Today the photography collection numbers more than 17,000 objects, and is the largest collection at the museum. Its strengths include outstanding examples of work by West Coast modernist masters like Ansel Adams, Edward Weston and their counterparts on the East Coast, most notably Alfred Stieglitz and Charles Sheeler. A small but important group of European modernist works by Hans Bellmer, Claude Cahun, Laszlo Moholy-Nagy and Man Ray, among others, represents another highlight of this period. The collection also demonstrates a deep commitment to the work of major 20th- and 21st-century figures, including Robert Adams, Diane Arbus, Lewis Baltz, Rineke Dijkstra, William Eggleston and Larry Sultan.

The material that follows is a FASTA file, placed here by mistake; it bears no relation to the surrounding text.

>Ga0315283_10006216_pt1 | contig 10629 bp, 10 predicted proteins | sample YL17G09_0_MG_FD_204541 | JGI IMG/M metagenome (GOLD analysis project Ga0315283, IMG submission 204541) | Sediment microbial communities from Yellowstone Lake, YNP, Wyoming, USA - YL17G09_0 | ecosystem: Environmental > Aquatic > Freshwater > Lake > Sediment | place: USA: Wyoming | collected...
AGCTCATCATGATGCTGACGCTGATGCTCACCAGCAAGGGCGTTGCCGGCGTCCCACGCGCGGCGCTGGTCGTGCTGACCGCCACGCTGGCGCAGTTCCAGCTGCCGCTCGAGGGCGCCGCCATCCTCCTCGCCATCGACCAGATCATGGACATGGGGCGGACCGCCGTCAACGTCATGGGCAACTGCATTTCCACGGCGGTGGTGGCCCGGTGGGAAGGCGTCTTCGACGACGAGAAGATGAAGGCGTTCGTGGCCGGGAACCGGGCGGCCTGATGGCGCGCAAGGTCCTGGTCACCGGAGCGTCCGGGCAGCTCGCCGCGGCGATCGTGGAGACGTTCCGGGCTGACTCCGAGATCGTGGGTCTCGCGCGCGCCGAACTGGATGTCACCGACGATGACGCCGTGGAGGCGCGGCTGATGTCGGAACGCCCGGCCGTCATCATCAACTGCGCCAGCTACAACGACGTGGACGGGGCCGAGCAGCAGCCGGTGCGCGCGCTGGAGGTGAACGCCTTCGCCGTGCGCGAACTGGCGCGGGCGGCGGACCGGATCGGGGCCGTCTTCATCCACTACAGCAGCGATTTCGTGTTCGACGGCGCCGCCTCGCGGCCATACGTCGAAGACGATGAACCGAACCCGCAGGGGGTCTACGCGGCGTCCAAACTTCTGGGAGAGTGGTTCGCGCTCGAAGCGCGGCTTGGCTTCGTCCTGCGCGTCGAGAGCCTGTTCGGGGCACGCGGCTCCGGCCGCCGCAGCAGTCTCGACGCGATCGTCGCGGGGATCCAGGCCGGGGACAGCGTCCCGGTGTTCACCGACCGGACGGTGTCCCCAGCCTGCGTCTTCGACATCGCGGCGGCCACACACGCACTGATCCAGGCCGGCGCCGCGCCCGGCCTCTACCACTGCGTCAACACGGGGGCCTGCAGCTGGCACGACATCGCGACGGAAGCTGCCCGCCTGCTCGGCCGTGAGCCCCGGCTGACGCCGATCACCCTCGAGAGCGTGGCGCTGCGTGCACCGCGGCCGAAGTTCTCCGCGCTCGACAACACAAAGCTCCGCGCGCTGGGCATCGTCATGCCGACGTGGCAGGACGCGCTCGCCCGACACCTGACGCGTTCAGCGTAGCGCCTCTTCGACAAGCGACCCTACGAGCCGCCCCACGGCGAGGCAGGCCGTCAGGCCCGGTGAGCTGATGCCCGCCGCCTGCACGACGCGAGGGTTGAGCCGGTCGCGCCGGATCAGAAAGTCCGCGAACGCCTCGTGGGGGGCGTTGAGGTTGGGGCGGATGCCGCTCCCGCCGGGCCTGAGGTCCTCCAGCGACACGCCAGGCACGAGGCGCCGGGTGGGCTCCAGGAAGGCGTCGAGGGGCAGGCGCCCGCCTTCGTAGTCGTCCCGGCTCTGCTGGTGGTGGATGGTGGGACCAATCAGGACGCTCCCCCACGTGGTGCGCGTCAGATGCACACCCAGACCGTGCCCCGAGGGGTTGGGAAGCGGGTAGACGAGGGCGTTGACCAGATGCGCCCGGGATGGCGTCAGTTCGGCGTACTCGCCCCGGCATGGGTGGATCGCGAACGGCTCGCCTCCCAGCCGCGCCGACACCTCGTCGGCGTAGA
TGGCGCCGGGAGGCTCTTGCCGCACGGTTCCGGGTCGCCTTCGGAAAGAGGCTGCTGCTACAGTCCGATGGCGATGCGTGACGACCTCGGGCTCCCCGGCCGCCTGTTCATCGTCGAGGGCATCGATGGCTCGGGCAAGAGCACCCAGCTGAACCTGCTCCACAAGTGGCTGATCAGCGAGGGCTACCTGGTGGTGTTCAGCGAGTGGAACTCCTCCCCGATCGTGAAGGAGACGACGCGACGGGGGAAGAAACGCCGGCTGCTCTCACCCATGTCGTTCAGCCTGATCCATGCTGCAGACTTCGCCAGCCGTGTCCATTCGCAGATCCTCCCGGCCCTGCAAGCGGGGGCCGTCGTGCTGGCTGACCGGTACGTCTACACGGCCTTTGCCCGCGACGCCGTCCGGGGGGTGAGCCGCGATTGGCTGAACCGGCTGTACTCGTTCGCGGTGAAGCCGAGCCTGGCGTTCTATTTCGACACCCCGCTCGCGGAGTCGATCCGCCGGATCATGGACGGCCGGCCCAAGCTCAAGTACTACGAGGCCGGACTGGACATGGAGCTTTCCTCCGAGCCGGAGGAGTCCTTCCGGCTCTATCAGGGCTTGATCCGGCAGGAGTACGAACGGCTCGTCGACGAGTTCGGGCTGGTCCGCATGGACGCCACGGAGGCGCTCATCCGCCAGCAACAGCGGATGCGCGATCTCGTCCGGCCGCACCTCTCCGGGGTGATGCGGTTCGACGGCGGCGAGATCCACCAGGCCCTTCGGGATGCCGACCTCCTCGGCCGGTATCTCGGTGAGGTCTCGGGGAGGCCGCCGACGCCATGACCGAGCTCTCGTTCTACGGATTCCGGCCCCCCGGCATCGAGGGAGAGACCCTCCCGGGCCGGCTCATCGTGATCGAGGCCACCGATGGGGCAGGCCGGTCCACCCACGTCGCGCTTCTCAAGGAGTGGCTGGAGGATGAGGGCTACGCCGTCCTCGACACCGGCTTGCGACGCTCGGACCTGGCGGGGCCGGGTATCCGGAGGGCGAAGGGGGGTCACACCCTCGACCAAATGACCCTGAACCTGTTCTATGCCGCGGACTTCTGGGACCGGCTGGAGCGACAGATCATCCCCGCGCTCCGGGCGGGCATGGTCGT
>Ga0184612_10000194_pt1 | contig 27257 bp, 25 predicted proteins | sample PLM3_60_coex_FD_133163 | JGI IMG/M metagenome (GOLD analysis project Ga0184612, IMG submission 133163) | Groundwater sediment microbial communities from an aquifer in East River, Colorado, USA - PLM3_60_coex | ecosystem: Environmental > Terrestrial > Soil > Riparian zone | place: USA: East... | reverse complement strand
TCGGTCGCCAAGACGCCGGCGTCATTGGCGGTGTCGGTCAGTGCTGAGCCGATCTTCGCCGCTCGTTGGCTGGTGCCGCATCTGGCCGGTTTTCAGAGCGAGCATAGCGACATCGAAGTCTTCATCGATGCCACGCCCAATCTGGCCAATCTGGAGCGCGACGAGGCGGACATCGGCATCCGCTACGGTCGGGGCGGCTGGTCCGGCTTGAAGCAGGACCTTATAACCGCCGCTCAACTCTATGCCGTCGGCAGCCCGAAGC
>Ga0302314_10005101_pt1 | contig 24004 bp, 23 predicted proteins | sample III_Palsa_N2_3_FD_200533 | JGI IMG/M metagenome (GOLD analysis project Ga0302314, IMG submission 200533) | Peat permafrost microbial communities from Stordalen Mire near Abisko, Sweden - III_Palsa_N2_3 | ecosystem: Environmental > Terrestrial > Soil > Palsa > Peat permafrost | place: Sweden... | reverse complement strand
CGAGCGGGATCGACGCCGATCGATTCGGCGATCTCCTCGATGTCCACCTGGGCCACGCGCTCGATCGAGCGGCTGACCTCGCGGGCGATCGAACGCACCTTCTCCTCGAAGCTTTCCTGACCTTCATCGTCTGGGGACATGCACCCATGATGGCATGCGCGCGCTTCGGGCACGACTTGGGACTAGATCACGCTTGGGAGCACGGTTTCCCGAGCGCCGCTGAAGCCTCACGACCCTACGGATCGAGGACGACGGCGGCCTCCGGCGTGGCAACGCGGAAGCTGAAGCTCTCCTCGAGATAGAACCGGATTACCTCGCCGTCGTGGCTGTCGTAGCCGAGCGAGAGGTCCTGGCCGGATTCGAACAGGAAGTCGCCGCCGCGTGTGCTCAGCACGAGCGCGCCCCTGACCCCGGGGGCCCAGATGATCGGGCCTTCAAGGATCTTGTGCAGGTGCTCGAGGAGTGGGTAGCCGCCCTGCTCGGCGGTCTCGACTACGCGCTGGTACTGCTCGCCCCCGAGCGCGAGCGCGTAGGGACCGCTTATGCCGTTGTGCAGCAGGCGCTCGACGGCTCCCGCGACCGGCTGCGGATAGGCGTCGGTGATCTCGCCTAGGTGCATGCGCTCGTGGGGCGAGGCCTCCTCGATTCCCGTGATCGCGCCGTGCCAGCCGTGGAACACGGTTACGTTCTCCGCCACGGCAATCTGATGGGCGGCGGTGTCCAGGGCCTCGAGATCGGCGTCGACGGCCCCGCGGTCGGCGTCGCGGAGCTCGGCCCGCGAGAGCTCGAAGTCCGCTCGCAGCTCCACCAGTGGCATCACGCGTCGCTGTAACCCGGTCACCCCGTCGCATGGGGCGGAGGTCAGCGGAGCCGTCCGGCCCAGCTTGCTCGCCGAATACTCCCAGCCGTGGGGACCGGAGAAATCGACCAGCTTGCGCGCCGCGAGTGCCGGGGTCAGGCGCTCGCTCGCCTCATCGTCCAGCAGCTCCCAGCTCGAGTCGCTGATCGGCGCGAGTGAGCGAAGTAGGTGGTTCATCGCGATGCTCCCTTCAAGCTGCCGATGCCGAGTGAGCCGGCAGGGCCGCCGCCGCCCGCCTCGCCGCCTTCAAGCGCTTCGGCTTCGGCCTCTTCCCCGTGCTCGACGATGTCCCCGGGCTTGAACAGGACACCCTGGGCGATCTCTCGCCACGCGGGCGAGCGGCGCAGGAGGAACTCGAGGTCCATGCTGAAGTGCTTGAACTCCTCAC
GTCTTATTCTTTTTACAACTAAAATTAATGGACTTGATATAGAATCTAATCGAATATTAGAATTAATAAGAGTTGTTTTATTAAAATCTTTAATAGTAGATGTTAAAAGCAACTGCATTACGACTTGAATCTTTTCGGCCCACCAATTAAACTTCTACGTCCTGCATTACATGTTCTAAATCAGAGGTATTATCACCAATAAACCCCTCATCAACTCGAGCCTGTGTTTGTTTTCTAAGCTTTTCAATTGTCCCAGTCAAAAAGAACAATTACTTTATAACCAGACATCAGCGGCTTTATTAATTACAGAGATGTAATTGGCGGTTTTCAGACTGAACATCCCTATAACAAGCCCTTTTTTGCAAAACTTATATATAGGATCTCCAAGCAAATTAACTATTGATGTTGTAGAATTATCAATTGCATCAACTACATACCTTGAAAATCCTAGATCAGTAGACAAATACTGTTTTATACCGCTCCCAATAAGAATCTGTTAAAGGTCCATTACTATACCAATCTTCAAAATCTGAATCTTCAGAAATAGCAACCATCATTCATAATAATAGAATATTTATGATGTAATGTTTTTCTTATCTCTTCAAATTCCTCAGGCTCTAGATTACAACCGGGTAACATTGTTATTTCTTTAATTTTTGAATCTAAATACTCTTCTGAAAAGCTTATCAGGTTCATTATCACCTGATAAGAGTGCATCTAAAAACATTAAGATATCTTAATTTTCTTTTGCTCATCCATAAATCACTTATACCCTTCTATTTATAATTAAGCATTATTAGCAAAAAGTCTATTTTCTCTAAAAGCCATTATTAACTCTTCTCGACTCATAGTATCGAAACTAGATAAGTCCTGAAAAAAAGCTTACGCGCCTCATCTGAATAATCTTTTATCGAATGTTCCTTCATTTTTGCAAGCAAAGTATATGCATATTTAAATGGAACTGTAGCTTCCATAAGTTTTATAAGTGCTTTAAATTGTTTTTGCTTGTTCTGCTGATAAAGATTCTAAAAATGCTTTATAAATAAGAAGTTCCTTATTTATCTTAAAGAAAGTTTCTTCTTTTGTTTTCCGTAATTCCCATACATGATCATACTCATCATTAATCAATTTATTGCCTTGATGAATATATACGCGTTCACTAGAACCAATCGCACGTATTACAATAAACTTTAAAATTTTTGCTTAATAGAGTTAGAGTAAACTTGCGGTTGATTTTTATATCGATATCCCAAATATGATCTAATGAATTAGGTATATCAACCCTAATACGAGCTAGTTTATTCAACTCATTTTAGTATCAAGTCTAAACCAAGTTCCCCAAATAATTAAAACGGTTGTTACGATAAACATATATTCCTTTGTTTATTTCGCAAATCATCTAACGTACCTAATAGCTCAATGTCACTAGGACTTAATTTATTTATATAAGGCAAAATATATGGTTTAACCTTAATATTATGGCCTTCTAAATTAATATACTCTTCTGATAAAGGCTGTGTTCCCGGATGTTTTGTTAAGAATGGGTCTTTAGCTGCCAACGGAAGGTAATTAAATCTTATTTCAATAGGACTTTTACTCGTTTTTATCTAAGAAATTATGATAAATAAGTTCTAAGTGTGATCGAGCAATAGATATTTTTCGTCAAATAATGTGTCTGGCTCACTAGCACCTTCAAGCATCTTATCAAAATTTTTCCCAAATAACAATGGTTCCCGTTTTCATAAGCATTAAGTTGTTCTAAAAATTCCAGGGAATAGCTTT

SFMOMA is particularly renowned for its thematic exhibitions, presenting photography as a vital modern visual language. This strong interest in photography’s social and cultural importance and this pioneering commitment to examining the medium’s distinguishing—and changing—characteristics continues to grow in relevance, as newer generations and evolving technologies challenge the very definition of photography as never before.